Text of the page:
The Spectrum of Allies – a campaign strategy tool developed by George Lakey & Martin Oppenheimer designed to determine allies, opponents and all those in between in a campaign.
Campaigning – Strategy
Use a spectrum-of-allies analysis to identify the social groups (students, workers) that are affected by your issue, and locate those groups along a spectrum, from active opposition to active allies, so you can focus your efforts on shifting those groups closer to your position.
Planning good activist legal support builds movement resilience and should be part of campaign planning. A good legal support structure for groups engaging in protests that could be arrestable includes having legal support team, legal info, arrest & court support.
5 tools to help you plan your campaign strategy including templates on calls to action, ladder of engagement, timelines, team culture, campaign canvas…
3 tools to test early versions of campaign ideas with target audiences starting with deciding on what to prototype. These tools are by Mobilisation Lab.
6 tools for creative idea generation for your next campaign by Mobilisation Lab e.g. mind maps, idea generation, picture prompts, prototypes, etc.
9 tools to deepen your understanding of the people you want to engage in campaigns e.g. personas, framing worksheet, questioning guide, by Mobilisation Lab.
7 tools for defining your campaign problem come from The Campaign Accelerator Toolkit by MobLab. Where will your campaign go? Which problems will you focus on solving?
Despite pain, loss, disruption and grave threats, the LGBTQ movement — decade after decade — launched new campaigns for more advanced goals and won.
Every campaign is a learning opportunity. Make the most of this by planning for the post-campaign period and setting up debriefs. Here are some tips for campaigners and facilitators.
This planning template prompts you to apply a number of different campaign strategy, community organising, and civil resistance concepts and tools. Copy the template into your own document. As you complete each section delete the instructions (text in italics) until you have your own plan, or initial document to discuss in your organisation.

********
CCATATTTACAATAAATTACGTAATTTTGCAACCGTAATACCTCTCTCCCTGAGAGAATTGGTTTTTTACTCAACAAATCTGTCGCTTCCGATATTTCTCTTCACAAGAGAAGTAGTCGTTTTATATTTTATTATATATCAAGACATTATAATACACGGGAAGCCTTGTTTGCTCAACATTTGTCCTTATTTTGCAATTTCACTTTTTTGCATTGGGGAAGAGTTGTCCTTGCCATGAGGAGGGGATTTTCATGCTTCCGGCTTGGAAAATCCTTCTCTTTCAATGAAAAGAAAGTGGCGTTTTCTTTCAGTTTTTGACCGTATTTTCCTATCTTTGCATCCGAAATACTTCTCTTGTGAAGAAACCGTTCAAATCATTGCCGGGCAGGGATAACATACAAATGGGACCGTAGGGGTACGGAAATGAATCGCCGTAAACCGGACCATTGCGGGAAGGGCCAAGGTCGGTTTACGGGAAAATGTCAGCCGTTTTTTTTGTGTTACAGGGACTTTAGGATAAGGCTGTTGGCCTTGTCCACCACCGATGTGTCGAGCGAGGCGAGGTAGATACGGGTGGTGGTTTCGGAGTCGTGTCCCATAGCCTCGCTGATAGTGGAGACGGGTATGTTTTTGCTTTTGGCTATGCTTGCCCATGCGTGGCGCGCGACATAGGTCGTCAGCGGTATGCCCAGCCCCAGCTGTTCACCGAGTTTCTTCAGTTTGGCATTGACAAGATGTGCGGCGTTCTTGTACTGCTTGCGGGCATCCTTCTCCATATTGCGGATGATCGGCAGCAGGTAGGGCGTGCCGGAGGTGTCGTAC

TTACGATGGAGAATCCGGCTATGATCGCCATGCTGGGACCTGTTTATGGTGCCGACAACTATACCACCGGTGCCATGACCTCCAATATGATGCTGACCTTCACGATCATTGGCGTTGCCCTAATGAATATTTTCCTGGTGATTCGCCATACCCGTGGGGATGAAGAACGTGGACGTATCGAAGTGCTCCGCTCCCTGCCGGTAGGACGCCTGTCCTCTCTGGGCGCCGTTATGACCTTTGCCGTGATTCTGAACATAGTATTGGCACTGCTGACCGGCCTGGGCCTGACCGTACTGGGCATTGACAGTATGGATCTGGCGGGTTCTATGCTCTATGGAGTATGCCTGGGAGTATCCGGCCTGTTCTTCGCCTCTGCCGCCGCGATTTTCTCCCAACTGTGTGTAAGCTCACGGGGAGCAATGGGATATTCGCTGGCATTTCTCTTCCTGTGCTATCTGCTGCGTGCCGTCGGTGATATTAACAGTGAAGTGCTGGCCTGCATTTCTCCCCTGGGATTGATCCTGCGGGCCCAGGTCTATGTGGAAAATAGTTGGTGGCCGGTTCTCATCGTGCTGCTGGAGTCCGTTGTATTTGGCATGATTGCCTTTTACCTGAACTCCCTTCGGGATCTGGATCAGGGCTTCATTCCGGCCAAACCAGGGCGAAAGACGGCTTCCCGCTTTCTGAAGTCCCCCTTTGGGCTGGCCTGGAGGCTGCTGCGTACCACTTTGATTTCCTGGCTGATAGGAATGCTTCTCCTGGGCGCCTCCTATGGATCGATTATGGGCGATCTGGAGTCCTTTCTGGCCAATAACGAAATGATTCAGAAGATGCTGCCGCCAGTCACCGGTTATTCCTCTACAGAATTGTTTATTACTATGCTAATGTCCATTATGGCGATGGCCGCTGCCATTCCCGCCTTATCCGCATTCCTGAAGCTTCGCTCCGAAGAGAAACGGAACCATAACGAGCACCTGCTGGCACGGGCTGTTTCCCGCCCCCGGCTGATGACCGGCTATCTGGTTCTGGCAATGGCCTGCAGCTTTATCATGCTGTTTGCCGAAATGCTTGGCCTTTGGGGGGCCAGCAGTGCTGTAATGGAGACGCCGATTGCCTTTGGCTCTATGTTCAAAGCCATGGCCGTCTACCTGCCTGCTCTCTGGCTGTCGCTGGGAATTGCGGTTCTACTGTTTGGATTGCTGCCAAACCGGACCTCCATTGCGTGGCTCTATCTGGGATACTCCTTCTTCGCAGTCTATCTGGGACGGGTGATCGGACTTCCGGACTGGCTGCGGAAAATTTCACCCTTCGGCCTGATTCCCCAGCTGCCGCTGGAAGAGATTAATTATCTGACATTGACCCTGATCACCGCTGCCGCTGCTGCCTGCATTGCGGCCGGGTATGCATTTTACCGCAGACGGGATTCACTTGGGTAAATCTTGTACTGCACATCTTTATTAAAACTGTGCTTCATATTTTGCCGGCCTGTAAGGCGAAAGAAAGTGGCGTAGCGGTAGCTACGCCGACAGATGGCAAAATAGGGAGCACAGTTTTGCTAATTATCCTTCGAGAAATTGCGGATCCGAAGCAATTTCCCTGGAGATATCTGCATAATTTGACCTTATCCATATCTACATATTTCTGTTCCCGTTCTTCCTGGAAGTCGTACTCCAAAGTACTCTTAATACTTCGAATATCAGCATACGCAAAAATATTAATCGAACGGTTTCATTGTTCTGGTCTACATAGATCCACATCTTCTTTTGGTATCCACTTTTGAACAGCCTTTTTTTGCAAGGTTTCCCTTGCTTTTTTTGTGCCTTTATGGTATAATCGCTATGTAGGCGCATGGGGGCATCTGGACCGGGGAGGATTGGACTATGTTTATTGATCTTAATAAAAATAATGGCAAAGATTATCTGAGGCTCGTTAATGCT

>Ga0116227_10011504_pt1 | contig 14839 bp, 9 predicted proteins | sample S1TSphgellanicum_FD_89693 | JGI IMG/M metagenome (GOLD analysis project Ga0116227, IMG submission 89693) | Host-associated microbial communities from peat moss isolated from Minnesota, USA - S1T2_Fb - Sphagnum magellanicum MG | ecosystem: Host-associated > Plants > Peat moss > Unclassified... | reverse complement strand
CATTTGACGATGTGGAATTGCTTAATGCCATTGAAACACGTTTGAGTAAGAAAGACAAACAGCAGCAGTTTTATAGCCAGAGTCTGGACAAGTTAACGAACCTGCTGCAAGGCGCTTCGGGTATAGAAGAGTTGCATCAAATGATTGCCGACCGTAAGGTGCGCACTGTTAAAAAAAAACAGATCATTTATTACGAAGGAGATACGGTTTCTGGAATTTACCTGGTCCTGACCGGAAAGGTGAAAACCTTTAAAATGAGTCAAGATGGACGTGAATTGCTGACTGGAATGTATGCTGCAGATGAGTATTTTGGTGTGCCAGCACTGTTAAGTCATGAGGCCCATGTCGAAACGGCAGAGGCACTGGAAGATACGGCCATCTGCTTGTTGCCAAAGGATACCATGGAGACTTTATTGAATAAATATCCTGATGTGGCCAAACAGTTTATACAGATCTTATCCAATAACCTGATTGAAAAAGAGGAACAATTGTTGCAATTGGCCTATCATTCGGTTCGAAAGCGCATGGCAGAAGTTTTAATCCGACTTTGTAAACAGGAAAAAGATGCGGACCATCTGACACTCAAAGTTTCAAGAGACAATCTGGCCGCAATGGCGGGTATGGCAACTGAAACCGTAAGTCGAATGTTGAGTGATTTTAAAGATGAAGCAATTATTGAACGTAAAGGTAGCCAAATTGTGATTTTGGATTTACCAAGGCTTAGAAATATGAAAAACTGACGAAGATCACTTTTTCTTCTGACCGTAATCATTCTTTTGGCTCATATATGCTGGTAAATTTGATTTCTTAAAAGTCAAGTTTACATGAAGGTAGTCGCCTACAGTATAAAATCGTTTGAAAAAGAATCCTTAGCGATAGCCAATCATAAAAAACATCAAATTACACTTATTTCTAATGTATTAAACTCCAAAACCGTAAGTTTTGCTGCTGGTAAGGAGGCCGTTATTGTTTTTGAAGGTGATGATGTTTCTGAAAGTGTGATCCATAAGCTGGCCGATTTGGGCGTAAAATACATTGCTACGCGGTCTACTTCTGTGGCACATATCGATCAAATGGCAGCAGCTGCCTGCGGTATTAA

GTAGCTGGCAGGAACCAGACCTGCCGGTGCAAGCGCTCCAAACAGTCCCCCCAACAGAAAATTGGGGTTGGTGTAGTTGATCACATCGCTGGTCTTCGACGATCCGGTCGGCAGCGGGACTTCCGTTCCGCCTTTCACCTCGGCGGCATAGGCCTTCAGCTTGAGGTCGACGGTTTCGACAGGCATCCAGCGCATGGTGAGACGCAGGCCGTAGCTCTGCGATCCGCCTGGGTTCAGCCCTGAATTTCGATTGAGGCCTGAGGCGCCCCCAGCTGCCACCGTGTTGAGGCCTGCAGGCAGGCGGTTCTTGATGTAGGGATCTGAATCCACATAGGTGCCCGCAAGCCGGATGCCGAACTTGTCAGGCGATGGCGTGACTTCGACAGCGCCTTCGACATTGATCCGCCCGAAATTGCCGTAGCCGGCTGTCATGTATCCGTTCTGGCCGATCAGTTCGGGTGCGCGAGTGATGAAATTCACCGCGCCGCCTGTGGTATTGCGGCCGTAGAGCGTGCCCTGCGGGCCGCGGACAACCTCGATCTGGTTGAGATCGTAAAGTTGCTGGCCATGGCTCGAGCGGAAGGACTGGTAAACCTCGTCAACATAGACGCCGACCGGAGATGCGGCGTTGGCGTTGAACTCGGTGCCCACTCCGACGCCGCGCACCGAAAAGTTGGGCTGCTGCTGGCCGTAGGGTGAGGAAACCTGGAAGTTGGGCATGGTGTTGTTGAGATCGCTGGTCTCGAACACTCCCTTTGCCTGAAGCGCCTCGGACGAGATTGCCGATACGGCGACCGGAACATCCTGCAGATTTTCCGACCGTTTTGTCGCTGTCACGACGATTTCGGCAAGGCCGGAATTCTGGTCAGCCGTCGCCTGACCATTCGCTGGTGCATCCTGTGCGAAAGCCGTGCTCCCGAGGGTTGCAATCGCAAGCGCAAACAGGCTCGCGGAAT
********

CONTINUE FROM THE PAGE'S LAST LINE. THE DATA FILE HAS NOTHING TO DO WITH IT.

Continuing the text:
This overview of campaign strategy elements is offered to clarify language shared by campaigners. The elements include campaign focus and goals; vision; situational analysis; critical path analysis; organisational considerations; allies, constituents and targets; objectives; tactics; evaluation and success indicators.
The Building Power guide is for Aboriginal and Torres Strait Islanders who want to change the world. It includes several training resources to build capacity for campaigning, such as explorations of change-making, power, strategy and leadership development.
Stuck in a rut when it comes to campaign tactics? Explore Gene Sharp’s 198 methods of nonviolent action which are classified into three categories: nonviolent protest and persuasion, noncooperation (social, economic, and political), and nonviolent intervention.
A process guide to be used in training workshops and planning sessions to develop campaign strategy. Activists often love our tactics! We can even be wedded to our favourite tactics. Here’s a tool to help move from tactics to a larger strategy conversation by analysing tactics.
Directed-network campaigns combine self-organized people power with enough centralized structure to focus on clear political and cultural targets. The Networked Change Report maps out the strategies and practices that made today’s most successful advocacy campaigns work.
As Australia heads towards a federal election here are three stories on the Commons to give you food for thought and action. Gather the lessons from the 2016 federal election, the 2018 Queensland election, Bernie Sanders’ tilt at the US presidency, and the struggle for women’s suffrage in 1905!
At Progress 2017, GetUp!’s Shen Narayanasamy shared the strategy and critical lessons learnt during campaign work to protect the rights of people seeking asylum. To be effective the campaign needed to engage many different stakeholders across the movement and centre the lived experience of people most impacted.
This article explores the ‘moving the rock’ concept put forward by Daniel Hunter in his book Strategy and Soul. The concept has been valuable for campaigners and organisations reassessing their theory of change and particularly how they engage politicians and supporters.
A process guide to be used in training workshops and planning sessions to develop campaign strategy. Critical path analysis can shift focus to outcomes rather than tactics and provide experience and skill in defining clear objectives. The process also deepens understanding about how change happens and clarifies key threads running through a campaign.